A tweet Vice President Kamala Harris posted in 2017 mentioning Dr. Seuss by name and celebrating him has resurfaced, not knowing that four years after her administration would strip his name from Read Across America Day.
Kamala Harris was a senator when she shared the tweet on March 2, 2017, in which she wished the famed children’s book author a happy birthday.
“Happy birthday, #DrSeuss! ‘The more that you read, the more things you will know. The more that you learn, the more places you’ll go,’” the California senator wrote then.
The birthday of Theodor Seuss Geisel popularly known as Dr. Seuss, who died at the age of 87-year-old in 1991 was chosen by the National Educational Association in 1998 as the date for a new holiday focused on promoting children’s literacy.
President Biden, this year scrubbed the mentions of Dr. Seuss from his presidential proclamation after the late author was accused of including “racial undertones” in some of his books.
Dr. Seuss’s work has become very controversial after a study found that diversity is lacking among the characters in his books.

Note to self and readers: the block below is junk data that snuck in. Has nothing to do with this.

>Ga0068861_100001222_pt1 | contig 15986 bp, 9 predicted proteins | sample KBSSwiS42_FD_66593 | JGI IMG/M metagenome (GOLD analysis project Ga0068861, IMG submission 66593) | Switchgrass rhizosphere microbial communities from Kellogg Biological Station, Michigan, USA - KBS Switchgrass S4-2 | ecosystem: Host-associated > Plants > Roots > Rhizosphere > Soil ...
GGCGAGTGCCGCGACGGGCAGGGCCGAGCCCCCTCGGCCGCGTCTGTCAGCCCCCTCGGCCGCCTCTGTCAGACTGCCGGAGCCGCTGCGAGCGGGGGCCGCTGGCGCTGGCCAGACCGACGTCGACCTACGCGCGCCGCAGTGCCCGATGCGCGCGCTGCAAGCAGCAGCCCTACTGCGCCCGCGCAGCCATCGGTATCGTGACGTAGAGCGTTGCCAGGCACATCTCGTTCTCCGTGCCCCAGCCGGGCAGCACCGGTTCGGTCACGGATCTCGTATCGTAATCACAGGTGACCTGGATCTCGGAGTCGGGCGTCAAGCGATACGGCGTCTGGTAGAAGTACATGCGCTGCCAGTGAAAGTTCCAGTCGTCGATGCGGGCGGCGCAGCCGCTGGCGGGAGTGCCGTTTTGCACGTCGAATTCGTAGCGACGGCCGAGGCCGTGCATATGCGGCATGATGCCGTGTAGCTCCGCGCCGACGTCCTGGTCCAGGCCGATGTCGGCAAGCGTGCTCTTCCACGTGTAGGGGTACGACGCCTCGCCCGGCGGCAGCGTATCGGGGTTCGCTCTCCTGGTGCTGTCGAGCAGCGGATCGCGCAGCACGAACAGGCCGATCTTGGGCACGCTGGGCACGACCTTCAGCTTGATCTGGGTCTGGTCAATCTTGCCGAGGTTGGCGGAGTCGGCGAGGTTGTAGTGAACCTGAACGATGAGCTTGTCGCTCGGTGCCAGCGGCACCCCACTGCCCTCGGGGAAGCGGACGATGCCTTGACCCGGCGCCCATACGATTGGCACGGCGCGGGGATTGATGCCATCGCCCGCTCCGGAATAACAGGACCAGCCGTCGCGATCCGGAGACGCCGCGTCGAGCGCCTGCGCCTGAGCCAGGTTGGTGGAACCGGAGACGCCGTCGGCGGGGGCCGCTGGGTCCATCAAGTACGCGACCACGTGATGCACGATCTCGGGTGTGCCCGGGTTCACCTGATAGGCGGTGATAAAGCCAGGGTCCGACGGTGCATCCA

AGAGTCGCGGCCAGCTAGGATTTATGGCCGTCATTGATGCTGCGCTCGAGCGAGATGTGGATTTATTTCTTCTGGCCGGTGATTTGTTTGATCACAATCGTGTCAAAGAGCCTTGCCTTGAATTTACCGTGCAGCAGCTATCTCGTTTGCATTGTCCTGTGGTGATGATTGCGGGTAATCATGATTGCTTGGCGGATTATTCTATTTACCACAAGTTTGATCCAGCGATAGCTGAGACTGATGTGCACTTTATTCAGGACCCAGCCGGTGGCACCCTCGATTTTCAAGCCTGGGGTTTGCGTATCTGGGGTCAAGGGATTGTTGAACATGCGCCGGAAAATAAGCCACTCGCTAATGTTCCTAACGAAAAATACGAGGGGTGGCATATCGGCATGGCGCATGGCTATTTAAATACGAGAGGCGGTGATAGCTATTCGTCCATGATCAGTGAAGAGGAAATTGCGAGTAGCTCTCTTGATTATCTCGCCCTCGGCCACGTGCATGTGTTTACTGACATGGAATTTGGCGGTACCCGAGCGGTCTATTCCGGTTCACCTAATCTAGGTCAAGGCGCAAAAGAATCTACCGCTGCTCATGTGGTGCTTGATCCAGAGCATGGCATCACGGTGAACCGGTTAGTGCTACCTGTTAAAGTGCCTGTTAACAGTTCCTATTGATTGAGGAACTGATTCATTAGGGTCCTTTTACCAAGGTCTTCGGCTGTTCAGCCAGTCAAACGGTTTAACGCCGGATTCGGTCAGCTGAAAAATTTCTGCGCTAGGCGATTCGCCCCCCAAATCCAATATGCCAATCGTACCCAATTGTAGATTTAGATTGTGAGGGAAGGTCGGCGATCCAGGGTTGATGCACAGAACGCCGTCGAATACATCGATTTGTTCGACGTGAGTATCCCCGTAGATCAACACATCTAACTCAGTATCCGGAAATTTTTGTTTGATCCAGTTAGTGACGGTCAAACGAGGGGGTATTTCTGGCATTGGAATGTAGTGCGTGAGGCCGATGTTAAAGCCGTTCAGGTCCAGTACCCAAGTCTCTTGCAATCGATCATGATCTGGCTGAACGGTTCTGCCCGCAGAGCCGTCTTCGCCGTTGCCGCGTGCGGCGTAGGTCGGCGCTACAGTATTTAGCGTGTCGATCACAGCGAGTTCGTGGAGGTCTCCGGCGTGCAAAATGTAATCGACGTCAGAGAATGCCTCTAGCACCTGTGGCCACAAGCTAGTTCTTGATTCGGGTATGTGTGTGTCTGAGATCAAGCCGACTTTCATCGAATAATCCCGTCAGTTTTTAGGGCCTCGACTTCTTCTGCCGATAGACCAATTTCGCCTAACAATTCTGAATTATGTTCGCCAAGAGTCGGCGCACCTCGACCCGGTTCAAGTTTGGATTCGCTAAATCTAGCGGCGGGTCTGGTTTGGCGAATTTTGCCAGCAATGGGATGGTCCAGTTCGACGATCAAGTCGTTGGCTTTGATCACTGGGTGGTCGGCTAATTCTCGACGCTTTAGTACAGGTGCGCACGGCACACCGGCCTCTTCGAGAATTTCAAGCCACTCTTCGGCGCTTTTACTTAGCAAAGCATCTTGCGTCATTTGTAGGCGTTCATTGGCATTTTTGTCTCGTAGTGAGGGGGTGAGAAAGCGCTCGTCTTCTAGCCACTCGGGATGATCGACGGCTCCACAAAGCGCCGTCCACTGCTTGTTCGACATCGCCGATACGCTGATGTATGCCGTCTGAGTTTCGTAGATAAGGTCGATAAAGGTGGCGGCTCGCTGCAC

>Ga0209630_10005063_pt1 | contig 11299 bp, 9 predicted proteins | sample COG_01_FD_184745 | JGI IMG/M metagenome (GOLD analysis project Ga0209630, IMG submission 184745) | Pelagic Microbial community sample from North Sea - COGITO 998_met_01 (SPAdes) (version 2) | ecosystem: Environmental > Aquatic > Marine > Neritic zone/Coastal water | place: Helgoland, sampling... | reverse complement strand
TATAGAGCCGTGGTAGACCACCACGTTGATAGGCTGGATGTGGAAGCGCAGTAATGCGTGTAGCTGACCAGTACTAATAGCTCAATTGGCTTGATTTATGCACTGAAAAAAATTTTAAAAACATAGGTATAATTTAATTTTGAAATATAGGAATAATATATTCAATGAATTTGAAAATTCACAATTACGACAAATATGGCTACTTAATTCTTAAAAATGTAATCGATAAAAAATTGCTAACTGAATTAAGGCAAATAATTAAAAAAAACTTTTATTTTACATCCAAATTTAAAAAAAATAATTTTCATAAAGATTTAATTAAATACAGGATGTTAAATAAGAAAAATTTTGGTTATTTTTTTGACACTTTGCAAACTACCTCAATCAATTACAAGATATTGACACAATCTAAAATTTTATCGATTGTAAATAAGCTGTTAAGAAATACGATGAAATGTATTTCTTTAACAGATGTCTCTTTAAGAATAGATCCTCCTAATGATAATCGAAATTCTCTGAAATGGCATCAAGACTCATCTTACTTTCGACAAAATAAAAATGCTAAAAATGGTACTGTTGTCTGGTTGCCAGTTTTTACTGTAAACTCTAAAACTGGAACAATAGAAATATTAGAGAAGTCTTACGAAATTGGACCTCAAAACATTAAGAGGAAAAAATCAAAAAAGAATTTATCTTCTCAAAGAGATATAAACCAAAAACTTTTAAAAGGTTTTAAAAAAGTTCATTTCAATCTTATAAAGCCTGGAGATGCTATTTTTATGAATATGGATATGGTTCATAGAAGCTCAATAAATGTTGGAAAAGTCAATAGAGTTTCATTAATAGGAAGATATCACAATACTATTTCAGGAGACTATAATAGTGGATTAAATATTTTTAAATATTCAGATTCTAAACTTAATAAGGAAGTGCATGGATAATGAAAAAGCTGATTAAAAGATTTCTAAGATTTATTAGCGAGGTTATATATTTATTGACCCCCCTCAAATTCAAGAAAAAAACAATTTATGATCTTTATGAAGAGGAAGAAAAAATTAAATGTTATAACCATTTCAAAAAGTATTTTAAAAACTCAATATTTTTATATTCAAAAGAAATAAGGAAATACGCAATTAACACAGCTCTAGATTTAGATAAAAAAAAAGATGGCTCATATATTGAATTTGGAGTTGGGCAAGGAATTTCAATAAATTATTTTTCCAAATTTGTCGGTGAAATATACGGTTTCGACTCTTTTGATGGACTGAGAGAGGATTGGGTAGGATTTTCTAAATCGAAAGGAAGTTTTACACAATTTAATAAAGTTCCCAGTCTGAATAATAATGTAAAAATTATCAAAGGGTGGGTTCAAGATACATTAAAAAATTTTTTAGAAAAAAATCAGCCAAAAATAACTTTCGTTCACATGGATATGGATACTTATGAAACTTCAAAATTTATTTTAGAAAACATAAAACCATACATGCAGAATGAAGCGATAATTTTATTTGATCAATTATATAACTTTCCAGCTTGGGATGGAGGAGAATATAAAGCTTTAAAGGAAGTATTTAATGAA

“Of the 2,240 (identified) human characters, there are forty-five characters of color representing 2% of the total number of human characters,” according to a 2019 study from the Conscious Kid’s Library and the University of California that examined 50 of Dr. Seuss’ books.
Meanwhile, a Virginia school district last week ordered its teachers to avoid “connecting Read Across America Day with Dr. Seuss” because of recent research that allegedly “revealed strong racial undertones” in many of the author’s books.
Following the growing controversy, the company that oversees the publishing of Dr. Seuss’ works said it would be scrapping six of the books, “If I Ran the Zoo,” “And to Think That I Saw It on Mulberry Street,” “McElligot’s Pool,” “On Beyond Zebra!,” “Scrambled Eggs Super!” and “The Cat’s Quizzer.”
Responding to a question on why President Biden’s proclamation refused to include Dr. Seuss on Tuesday, White House press secretary Jen Psaki referred reporters to the Department of Education.
“I think it is important that children of all backgrounds see themselves in the children’s books that they read, but I would point you to the Department of Education for any more details on the writing of the proclamation,” Psaki said in the White House briefing room.